Investigation of pediatric renal transplant recipients with heavy proteinuria after sirolimus rescue

Research output: Contribution to journalArticle

67 Citations (Scopus)

Abstract

Background. Littie is known about the incidence and evolution of proteinuria as a complication of sirolimus rescue in children. This study describes pediatric renal transplant (Tx) recipients who were treated with sirolimus and who developed heavy proteinuria. Risk factors for the development of proteinuria and its time course are explored. Methods. Data at various time points after sirolimus introduction were abstracted from the records of children treated at the author's center. The repeated measures general linear model and the Student's paired t test were used to analyze changes in laboratory values over time. Results. Of the 13 children on sirolimus, 12 developed heavy proteinuria after a mean interval of 1 month. The mean urine protein (Up)-to-creatinine (c) ratio increased from 1.1 to a peak value of 3.9 (P=0.003) at 4.6 months after the start of sirolimus. Although not statistically significant, children on no calcineurin inhibitor (CNI) had a greater increase in the Up/c than those on low-dose CNI. At last follow-up, with the use of angiotensin receptor blockers (ARB), the Up/c declined to 2.2. No predictors could be identified for the development of proteinuria. Conclusions. Heavy proteinuria is common after the use of sirolimus as rescue therapy in children with renal Tx. Whether this is attributable to a toxic effect of the sirolimus itself or to lower CNI exposure is uncertain. Early detection of proteinuria is important to enable prompt intervention. Most children have a reduction in their Up/c with the use of ARB and can therefore be continued on sirolimus.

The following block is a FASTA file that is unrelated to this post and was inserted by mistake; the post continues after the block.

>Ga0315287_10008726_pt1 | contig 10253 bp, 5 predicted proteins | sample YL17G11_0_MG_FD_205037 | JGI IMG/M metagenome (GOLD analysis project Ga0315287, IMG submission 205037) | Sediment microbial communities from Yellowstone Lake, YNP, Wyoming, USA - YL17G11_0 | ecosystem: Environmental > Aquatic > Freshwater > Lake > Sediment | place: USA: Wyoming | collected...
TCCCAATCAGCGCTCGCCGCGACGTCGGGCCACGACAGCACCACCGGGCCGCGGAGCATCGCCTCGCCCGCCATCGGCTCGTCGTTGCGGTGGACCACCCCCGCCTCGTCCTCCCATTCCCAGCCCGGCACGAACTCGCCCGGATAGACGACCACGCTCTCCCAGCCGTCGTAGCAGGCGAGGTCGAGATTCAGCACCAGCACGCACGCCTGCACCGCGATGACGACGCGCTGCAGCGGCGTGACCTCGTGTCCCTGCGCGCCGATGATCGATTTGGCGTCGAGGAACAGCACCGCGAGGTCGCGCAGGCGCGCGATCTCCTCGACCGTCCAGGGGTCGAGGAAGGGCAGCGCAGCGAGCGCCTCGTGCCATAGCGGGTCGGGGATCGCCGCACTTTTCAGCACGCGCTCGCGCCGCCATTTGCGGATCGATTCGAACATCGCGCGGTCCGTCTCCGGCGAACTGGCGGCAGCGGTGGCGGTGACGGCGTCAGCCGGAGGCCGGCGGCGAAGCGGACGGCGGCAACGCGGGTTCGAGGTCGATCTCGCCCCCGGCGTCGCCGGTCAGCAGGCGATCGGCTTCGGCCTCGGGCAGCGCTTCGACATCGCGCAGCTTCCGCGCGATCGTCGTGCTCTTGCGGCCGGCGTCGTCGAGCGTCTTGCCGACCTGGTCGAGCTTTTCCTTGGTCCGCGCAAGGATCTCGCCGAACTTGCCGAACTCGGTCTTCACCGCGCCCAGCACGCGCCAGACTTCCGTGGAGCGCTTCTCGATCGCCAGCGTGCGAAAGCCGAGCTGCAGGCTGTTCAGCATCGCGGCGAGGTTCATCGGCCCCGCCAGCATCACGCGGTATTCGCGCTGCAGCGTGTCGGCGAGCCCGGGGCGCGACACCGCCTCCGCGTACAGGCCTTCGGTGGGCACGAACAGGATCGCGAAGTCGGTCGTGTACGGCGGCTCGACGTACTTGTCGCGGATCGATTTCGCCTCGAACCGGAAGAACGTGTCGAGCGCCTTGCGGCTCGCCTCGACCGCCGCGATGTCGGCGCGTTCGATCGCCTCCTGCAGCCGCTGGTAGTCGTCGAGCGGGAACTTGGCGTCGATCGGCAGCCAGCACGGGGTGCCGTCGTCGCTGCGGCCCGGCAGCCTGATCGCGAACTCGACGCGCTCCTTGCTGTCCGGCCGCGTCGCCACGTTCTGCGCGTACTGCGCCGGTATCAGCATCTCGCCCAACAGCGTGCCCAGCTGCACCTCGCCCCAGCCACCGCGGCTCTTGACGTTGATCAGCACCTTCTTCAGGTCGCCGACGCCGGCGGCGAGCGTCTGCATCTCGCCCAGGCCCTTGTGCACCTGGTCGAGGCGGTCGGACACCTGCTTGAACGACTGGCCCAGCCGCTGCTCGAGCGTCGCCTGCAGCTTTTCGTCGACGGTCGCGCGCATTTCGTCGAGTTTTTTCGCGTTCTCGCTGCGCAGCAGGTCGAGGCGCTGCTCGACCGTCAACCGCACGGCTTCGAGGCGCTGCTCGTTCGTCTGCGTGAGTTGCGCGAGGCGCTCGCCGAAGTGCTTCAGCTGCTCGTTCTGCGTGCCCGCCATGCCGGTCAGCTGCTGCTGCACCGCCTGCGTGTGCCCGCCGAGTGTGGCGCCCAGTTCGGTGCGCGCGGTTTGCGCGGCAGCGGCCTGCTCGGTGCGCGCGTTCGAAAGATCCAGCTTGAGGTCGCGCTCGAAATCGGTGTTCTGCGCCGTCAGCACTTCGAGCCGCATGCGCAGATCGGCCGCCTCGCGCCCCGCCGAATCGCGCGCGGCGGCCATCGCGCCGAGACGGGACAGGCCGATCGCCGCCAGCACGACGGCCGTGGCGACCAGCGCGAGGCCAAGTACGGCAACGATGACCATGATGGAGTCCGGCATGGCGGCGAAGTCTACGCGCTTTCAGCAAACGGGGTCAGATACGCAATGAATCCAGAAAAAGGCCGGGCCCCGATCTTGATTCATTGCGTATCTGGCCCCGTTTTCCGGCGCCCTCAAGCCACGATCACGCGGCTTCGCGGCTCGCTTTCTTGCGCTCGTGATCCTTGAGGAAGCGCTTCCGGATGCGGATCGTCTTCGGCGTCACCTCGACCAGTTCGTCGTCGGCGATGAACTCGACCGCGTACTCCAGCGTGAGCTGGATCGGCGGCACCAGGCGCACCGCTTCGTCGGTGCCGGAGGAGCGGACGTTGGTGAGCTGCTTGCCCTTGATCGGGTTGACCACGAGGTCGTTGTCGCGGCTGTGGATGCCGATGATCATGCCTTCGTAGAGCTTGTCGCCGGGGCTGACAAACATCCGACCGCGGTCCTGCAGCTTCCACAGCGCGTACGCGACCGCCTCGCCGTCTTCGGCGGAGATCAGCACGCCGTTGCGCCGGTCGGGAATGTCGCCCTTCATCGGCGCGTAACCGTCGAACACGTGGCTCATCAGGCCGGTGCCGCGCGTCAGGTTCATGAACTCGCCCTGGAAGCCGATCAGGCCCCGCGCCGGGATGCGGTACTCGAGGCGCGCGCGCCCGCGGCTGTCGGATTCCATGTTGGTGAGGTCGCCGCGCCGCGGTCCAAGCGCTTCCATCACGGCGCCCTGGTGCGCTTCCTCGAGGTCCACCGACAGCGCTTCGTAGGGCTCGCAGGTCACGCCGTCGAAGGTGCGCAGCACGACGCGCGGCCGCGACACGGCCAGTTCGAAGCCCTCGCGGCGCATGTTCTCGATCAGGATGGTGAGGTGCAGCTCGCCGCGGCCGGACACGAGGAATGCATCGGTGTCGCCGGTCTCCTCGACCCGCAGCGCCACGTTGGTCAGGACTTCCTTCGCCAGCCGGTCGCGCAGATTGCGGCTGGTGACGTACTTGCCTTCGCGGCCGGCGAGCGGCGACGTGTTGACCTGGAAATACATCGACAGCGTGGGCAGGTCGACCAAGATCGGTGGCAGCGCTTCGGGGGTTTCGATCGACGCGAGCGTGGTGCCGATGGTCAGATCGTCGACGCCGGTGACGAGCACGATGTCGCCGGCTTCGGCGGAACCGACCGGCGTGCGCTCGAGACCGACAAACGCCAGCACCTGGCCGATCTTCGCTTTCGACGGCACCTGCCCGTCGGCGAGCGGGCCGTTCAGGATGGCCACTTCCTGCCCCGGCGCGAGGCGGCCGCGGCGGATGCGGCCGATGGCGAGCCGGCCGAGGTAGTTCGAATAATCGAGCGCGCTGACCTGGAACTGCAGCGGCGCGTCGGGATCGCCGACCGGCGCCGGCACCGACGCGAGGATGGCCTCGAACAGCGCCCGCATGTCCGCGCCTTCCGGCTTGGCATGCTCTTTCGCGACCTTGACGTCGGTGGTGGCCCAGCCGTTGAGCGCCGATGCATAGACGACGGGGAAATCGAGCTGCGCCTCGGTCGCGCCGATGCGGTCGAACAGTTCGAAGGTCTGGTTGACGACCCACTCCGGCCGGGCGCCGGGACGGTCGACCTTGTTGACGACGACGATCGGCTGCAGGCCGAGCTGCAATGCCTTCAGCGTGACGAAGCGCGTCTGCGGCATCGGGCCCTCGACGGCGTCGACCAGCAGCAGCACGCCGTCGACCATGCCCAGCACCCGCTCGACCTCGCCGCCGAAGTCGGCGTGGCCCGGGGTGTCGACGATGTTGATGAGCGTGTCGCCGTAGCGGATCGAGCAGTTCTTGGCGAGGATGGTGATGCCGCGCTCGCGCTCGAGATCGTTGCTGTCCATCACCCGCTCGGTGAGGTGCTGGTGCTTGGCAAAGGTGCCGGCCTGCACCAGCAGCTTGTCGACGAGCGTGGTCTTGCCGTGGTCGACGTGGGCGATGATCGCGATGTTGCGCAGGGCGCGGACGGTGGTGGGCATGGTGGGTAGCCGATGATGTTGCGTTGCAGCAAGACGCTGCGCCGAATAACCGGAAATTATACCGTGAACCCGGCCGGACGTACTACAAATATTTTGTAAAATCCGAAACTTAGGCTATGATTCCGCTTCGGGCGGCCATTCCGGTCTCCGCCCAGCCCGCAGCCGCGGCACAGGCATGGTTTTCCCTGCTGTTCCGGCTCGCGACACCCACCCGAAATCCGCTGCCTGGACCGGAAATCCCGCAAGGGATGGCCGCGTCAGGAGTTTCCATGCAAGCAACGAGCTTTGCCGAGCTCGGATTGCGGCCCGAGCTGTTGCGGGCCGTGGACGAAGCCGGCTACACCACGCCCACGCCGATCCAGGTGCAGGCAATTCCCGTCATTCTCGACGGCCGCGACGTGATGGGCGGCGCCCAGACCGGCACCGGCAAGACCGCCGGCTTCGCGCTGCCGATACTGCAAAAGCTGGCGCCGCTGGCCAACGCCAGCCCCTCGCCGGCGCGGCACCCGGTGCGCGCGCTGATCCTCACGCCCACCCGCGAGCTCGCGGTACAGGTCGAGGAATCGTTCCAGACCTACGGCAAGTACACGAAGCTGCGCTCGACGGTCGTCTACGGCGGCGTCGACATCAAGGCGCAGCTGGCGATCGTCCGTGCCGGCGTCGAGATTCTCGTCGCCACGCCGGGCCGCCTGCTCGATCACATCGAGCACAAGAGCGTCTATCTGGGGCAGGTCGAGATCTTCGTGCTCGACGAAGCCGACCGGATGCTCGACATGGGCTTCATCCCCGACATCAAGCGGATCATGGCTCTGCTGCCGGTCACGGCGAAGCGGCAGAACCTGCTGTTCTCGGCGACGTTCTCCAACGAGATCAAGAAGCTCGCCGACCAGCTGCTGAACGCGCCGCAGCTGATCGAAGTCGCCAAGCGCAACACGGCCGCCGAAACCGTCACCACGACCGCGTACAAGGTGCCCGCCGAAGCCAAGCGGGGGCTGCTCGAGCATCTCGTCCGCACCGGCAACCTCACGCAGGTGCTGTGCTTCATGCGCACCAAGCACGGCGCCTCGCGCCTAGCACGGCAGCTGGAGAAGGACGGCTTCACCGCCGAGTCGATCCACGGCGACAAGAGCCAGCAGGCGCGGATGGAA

Original languageEnglish (US)
Pages (from-to)1362-1366
Number of pages5
JournalTransplantation
Volume78
Issue number9
DOIs
StatePublished - Nov 15 2004

Fingerprint

Sirolimus
Proteinuria
Pediatrics
Kidney
Urine
Angiotensin Receptor Antagonists
Proteins
Transplant Recipients
Poisons
Linear Models
Creatinine
Students
Incidence
Calcineurin Inhibitors

Keywords

  • Chronic allograft nephropathy
  • Nephrotic syndrome
  • Pediatric
  • Proteinuria
  • Sirolimus

ASJC Scopus subject areas

  • Transplantation
  • Immunology

Cite this

Investigation of pediatric renal transplant recipients with heavy proteinuria after sirolimus rescue. / Butani, Lavjay.

In: Transplantation, Vol. 78, No. 9, 15.11.2004, p. 1362-1366.

Research output: Contribution to journalArticle

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abstract = "Background. Littie is known about the incidence and evolution of proteinuria as a complication of sirolimus rescue in children. This study describes pediatric renal transplant (Tx) recipients who were treated with sirolimus and who developed heavy proteinuria. Risk factors for the development of proteinuria and its time course are explored. Methods. Data at various time points after sirolimus introduction were abstracted from the records of children treated at the author's center. The repeated measures general linear model and the Student's paired t test were used to analyze changes in laboratory values over time. Results. Of the 13 children on sirolimus, 12 developed heavy proteinuria after a mean interval of 1 month. The mean urine protein (Up)-to-creatinine (c) ratio increased from 1.1 to a peak value of 3.9 (P=0.003) at 4.6 months after the start of sirolimus. Although not statistically significant, children on no calcineurin inhibitor (CNI) had a greater increase in the Up/c than those on low-dose CNI. At last follow-up, with the use of angiotensin receptor blockers (ARB), the Up/c declined to 2.2. No predictors could be identified for the development of proteinuria. Conclusions. Heavy proteinuria is common after the use of sirolimus as rescue therapy in children with renal Tx. Whether this is attributable to a toxic effect of the sirolimus itself or to lower CNI exposure is uncertain. Early detection of proteinuria is important to enable prompt intervention. Most children have a reduction in their Up/c with the use of ARB and can therefore be continued on sirolimus.",
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